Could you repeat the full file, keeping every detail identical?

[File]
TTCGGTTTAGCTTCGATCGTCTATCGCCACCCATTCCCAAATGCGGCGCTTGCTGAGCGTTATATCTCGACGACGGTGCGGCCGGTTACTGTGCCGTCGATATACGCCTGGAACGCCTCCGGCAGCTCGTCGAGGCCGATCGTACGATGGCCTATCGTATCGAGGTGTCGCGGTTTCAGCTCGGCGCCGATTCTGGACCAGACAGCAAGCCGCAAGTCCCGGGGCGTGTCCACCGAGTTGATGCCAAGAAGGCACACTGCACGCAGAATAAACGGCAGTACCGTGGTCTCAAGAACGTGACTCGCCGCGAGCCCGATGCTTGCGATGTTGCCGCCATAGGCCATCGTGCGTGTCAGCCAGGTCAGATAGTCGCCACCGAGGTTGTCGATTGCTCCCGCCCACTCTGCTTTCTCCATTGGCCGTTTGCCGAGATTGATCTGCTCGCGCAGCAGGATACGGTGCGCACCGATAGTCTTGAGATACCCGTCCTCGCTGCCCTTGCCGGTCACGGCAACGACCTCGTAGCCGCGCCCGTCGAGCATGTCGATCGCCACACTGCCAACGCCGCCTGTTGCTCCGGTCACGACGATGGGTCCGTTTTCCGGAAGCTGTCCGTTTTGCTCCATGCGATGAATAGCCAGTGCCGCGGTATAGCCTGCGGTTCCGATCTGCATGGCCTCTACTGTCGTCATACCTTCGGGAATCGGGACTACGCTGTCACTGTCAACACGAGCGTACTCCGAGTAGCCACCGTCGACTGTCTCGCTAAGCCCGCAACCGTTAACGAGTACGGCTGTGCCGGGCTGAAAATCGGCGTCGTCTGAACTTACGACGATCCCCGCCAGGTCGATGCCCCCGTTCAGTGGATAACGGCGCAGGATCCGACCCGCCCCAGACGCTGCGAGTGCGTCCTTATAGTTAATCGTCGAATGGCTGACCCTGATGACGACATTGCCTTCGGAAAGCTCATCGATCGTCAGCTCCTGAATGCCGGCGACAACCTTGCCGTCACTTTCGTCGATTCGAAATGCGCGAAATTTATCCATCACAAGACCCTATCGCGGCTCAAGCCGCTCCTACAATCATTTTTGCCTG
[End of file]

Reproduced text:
TTCGGTTTAGCTTCGATCGTCTATCGCCACCCATTCCCAAATGCGGCGCTTGCTGAGCGTTATATCTCGACGACGGTGCGGCCGGTTACTGTGCCGTCGATATACGCCTGGAACGCCTCCGGCAGCTCGTCGAGGCCGATCGTACGATGGCCTATCGTATCGAGGTGTCGCGGTTTCAGCTCGGCGCCGATTCTGGACCAGACAGCAAGCCGCAAGTCCCGGGGCGTGTCCACCGAGTTGATGCCAAGAAGGCACACTGCACGCAGAATAAACGGCAGTACCGTGGTCTCAAGAACGTGACTCGCCGCGAGCCCGATGCTTGCGATGTTGCCGCCATAGGCCATCGTGCGTGTCAGCCAGGTCAGATAGTCGCCACCGAGGTTGTCGATTGCTCCCGCCCACTCTGCTTTCTCCATTGGCCGTTTGCCGAGATTGATCTGCTCGCGCAGCAGGATACGGTGCGCACCGATAGTCTTGAGATACCCGTCCTCGCTGCCCTTGCCGGTCACGGCAACGACCTCGTAGCCGCGCCCGTCGAGCATGTCGATCGCCACACTGCCAACGCCGCCTGTTGCTCCGGTCACGACGATGGGTCCGTTTTCCGGAAGCTGTCCGTTTTGCTCCATGCGATGAATAGCCAGTGCCGCGGTATAGCCTGCGGTTCCGATCTGCATGGCCTCTACTGTCGTCATACCTTCGGGAATCGGGACTACGCTGTCACTGTCAACACGAGCGTACTCCGAGTAGCCACCGTCGACTGTCTCGCTAAGCCCGCAACCGTTAACGAGTACGGCTGTGCCGGGCTGAAAATCGGCGTCGTCTGAACTTACGACGATCCCCGCCAGGTCGATGCCCCCGTTCAGTGGATAACGGCGCAGGATCCGACCCGCCCCAGACGCTGCGAGTGCGTCCTTATAGTTAATCGTCGAATGGCTGACCCTGATGACGACATTGCCTTCGGAAAGCTCATCGATCGTCAGCTCCTGAATGCCGGCGACAACCTTGCCGTCACTTTCGTCGATTCGAAATGCGCGAAATTTATCCATCACAAGACCCTATCGCGGCTCAAGCCGCTCCTACAATCATTTTTGCCTG